Having a car vandalized right in front of your house is frustrating enough. Having no financial recourse for the damage would only compound the issue. Fortunately, vandalism is usually covered under your comprehensive car insurance. If the vandal damages or steals valuables from inside the car, then your homeowners policy may come into play.
The comprehensive component of an auto policy covers most types of vehicle damage aside from collisions. Vandalism and theft are normally covered. This component isn't automatic, however. Most states require that you carry liability coverage, but you have to elect to have collision and comprehensive benefits. Carrying comprehensive protection is normally a good idea if your vehicle is valuable and vandals do significant damage.
Damaged or Stolen Items
While your homeowners policy typically doesn't offer any protection for the damage to your vehicle, it might cover items you have in the car that get damaged or stolen. If a vandal breaks a window, and that damages electronics in the car, for instance, your home policy might kick in. Contents protection is a common element in a home insurance plan. This component pays for lost or damaged personal items. Usually, the protection extends to items outside of the home, such as in a car.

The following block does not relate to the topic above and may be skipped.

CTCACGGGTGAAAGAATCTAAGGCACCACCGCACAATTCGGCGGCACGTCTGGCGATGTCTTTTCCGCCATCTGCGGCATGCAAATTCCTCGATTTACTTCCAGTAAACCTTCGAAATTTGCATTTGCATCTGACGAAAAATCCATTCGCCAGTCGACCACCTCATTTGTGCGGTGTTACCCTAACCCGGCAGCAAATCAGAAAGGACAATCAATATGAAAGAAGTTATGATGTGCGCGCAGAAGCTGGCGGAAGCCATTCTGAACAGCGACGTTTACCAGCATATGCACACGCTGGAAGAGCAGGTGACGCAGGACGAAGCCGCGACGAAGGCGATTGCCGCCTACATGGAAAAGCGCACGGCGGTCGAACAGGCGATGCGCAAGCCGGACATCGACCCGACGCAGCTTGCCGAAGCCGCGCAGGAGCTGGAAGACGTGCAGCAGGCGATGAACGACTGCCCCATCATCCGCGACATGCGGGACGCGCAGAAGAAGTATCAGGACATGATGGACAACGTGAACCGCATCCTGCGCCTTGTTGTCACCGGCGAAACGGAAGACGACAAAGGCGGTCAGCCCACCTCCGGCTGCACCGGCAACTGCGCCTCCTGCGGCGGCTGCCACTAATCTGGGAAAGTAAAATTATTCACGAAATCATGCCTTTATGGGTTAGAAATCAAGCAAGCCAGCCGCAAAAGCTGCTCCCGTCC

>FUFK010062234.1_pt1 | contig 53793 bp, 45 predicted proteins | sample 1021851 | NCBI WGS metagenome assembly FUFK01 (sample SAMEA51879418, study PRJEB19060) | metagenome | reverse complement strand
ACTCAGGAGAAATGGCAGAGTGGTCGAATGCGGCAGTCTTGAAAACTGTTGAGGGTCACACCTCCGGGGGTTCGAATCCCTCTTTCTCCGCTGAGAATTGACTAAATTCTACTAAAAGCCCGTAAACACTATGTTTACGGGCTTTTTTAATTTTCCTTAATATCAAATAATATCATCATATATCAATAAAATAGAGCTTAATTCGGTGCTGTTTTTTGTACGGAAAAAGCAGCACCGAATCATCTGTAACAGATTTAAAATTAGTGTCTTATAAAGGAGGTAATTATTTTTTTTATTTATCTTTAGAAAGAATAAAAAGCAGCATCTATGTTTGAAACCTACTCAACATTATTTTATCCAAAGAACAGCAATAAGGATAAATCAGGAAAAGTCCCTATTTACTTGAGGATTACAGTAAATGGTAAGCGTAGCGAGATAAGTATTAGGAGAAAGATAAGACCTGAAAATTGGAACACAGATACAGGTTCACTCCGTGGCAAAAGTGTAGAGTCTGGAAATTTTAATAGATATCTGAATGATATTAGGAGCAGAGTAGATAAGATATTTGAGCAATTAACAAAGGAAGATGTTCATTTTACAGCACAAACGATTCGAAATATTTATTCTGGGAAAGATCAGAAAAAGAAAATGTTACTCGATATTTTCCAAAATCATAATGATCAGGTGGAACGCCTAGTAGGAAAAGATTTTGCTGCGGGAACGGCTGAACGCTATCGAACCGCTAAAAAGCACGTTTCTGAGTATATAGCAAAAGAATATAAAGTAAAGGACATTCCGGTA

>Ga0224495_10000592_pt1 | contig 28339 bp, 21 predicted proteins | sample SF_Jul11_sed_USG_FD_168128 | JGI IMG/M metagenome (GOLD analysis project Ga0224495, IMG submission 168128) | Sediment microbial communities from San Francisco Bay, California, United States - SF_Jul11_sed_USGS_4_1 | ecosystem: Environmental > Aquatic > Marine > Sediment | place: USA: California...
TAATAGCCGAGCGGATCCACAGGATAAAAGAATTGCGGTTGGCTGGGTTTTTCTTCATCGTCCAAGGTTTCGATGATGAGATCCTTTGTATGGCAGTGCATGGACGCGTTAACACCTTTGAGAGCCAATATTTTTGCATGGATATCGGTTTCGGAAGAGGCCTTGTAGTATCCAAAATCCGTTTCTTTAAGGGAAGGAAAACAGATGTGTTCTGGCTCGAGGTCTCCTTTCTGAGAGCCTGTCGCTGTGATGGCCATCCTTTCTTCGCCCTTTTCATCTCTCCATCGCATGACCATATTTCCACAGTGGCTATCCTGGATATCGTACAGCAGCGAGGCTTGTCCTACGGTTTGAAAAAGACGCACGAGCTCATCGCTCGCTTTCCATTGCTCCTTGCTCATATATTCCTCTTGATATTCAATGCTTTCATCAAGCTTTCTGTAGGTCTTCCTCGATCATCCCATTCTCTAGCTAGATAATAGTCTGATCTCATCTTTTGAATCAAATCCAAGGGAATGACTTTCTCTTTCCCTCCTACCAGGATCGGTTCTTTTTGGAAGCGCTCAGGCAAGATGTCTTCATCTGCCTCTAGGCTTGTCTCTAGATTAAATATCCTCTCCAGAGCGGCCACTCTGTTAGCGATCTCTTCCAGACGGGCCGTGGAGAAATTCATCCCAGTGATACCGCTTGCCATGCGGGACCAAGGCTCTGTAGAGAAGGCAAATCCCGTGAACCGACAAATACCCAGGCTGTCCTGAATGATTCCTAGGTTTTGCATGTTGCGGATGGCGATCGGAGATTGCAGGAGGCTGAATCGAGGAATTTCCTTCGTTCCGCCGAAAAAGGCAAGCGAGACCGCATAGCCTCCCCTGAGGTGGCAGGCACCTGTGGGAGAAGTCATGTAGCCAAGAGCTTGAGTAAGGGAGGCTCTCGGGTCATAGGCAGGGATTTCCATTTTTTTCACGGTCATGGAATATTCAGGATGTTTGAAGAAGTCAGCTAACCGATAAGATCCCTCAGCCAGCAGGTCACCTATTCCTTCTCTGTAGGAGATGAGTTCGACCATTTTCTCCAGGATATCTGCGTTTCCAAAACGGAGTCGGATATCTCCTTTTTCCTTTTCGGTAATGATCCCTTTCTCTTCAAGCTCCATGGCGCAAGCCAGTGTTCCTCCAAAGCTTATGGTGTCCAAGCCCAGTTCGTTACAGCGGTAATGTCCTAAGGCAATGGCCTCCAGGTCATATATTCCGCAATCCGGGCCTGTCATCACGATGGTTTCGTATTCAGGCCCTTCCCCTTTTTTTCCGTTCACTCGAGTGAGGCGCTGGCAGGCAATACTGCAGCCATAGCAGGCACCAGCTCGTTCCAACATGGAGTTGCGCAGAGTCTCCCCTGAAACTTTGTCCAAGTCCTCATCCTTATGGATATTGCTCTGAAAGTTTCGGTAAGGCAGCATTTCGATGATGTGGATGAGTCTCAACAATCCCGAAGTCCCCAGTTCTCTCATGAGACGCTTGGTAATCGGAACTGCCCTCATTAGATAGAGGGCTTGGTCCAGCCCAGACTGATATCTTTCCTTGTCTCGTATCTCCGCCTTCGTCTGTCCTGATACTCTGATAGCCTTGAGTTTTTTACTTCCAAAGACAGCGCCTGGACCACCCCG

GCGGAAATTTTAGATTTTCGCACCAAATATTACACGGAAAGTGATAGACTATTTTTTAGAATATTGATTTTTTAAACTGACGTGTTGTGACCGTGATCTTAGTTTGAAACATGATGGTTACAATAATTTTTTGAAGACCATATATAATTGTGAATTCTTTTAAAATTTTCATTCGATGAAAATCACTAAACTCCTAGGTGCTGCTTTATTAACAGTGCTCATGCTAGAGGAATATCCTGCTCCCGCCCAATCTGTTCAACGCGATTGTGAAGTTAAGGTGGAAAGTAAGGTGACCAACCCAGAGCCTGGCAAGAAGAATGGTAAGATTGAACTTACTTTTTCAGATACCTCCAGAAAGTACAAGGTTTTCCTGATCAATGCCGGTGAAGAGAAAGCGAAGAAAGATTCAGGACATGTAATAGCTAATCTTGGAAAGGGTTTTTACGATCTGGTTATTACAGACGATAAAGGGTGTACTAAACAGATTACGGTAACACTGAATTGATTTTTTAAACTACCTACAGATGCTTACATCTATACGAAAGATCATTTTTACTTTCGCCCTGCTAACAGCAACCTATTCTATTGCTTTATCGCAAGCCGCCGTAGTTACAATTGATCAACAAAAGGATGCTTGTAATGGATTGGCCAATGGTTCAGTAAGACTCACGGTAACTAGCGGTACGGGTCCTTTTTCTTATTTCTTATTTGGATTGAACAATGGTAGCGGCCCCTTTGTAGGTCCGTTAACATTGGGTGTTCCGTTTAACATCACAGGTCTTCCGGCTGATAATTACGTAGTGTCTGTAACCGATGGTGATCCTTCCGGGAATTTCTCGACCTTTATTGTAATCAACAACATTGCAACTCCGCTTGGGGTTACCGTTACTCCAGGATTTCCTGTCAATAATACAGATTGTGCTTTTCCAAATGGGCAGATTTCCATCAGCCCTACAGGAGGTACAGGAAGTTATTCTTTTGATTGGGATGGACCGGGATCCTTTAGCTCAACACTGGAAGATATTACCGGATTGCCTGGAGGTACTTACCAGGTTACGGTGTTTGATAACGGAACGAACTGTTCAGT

Home Coverage Limitations
The location of your vehicle may make things a bit dicier. Some home policies significantly limit benefits payments when you have personal items damaged or stolen away from your home. The "Personal Property" section of your policy should indicate how damaged or stolen items in a car parked in your driveway are treated. You are better off if the insurer treats this situation as an event taking place at your home.
The significance of the damage to the vehicle and valuables may impact whether you file a claim. You normally have a deductible from $250 to $1,000 on auto comprehensive coverage. Similarly, home policies commonly have deductibles from $250 to $2,000. If the vandals caused moderate damage of just a few hundred dollars, it might make more sense just to pay for the repairs out-of-pocket rather than file a claim.
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